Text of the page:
Category: Bravewriter

Why Brave Writer is PERFECT for Adopted Children!

Over the last year I’ve been introduced to Julie Bogart of Brave Writer.  To say that Julie has influenced our homeschool would be an understatement!  Listening to the perspective of a veteran homeschool mom of 5 has affected me deeply.  While she has successfully finished homeschooling her kids she continues to share her wisdom with homeschool moms who are in the trenches through encouragement, laughter and tears!

In her professional life she has always been a writer.  She has taken this unique position of writer and homeschool mom and created a guide, The Writer’s Jungle, to help parents learn how to teach their children the often dreaded subject of “writing”.  Her ideas are unlike any other writing curriculum that I have ever looked at and I’ve looked at quite a few.

What makes Brave Writer different?

Well, Julie says you must focus on your relationship to your student and the student’s “writer’s voice.”  Relationship comes first because your student needs to feel safe sharing their thoughts or writer’s voice with you.  Writing is about expressing your original thoughts – this might be done on paper with a pencil, or it might be done with using words. By developing a strong, trusting and fun relationship your child will have more confidence to share with you.

Julie reminds us that homeschooling is not “school at home.”  We can and should focus on relationship to build confidence.  She encourages practices like Poetry Tea Time, nature walks, read alouds, and party school to help students thrive in their home environment. Children will always learn better when they are not stressed or tired and find the learning enjoyable!  Should homeschool look like public or private school?  No!  It should be a reflection of you and your family, happily learning at home.

St. Patrick's Day Poetry Tea Time

Also, Julie reminds parents over and over that you have until a child is 18 years old to help them develop their writing abilities.  You do not have to master a paragraph by 3rd grade or a 5 paragraph paper by 5th, etc.  You meet your child where they are (back to relationship) and walk with them through the natural progression of writing stages until they no longer need you to.

This means when your six year old wants to write a story he or she will need you to be the scribe. Six year olds can not spell and write fast enough to get all their lovely, creative thoughts down on paper. To prevent the child from getting frustrated with the physical act of trying to write all those lovely thoughts you become their scribe, writing it down exactly as they say it. Of course, you still need to work on their handwriting and spelling but that should not be done in the creative process of writing.  (Julie encourages copywork and dictation, much like the teaching of Charlotte Mason.) When your 8 year old writes a story and brings it to you, you read it and praise his efforts, creativity, etc.  – you do not correct his spelling and grammar because that can and should be taught separately from writing. When your middle school student becomes exasperated with their writing process you ask them how you can help. Perhaps you could take over the physical act of writing for them? Give them space to think. Make brownies or suggestions, if they ask for them! Rub their shoulders and encourage them! When your high school student needs editing help, you help them by SUGGESTING edits because all professional writers have editors! And you don’t take it personally if they choose not to take your editing advice.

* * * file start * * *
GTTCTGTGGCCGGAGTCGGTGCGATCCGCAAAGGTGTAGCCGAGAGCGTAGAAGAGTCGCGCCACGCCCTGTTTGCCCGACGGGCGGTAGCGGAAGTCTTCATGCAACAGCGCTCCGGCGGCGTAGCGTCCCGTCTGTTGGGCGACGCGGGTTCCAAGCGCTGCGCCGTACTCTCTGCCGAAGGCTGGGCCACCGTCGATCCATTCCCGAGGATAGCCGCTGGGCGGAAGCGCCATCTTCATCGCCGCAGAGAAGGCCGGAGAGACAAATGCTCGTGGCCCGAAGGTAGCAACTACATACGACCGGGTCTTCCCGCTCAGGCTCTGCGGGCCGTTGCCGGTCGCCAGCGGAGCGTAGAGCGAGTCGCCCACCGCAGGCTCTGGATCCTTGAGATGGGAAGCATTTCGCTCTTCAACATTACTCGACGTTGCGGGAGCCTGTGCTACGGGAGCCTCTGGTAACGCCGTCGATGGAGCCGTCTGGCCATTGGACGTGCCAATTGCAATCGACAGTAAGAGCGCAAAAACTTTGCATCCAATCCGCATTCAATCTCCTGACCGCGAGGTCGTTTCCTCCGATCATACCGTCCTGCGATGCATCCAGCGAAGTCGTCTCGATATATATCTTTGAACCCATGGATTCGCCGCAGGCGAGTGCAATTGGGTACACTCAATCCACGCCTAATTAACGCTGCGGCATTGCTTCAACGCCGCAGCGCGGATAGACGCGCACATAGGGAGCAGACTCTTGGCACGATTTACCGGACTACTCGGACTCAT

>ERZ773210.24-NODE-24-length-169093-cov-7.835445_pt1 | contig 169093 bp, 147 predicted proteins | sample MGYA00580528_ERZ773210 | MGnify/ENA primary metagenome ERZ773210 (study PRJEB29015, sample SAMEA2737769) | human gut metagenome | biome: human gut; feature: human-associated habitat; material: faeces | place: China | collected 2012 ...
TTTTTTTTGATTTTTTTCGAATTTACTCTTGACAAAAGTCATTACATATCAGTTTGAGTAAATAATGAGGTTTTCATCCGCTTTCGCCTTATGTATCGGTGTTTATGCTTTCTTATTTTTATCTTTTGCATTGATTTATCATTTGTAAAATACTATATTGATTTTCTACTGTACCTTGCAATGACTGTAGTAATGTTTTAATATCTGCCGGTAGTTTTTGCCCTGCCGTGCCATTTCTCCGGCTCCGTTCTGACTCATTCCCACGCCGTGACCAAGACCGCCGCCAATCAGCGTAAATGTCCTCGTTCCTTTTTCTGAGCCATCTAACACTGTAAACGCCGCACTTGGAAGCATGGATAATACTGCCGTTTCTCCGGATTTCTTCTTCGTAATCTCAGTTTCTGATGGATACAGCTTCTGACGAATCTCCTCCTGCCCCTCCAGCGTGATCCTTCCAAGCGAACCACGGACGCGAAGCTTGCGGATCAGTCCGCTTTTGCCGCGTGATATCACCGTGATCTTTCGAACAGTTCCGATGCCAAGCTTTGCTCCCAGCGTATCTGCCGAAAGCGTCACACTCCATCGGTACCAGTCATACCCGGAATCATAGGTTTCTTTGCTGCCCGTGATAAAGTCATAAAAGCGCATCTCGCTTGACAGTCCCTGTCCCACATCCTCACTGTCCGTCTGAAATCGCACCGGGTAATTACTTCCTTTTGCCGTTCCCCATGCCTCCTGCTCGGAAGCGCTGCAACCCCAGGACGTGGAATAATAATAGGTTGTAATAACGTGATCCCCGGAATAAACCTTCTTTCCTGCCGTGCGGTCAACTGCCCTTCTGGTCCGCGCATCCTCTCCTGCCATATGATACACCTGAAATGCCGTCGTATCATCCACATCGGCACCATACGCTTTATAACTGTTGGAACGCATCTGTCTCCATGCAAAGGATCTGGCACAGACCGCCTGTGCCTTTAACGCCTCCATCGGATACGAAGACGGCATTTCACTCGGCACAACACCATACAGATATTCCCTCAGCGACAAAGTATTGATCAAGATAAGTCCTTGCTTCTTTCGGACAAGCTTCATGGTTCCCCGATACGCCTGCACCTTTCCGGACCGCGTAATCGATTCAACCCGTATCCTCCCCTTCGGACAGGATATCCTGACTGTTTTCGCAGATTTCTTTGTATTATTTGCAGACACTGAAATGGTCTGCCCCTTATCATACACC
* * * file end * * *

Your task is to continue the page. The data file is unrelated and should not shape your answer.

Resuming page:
These things are just a small taste of what Julie teaches and how she encourages parents.

Julie’s encouragement and motivation is applicable to all parents whether you are homeschooling or not.  But it is particularly helpful to parents of adopted children for a few reasons.

First of all, relationship is key.  Most adopted children do not have the same security in their relationships that biological children have.  The loss of their biological family and grief from it will always be present therefore building a strong relationship is very important.  BraveWriter encourages relationship first!

Secondly, Bravewriter encourages parents to meet kids where they are and work from there. This is so important for adopted kids who may have some learning challenges or delays or may just need time to catch up to their peers. It’s ok! Celebrate progress without comparing them to other kids! The stress of feeling “behind” is never going to help them so just keep learning and having fun together.

Thirdly, Bravewriter encourages parents to help their children find their own writing voice. All kids are going to have a unique perspective and that is even more true for our adopted children. Let them write from their heart. Let them find their style and personality.  Encourage it and be proud of it!

If you are a homeschooling parent and especially if you have an adopted child, you owe it to yourself and your children to check out Brave Writer!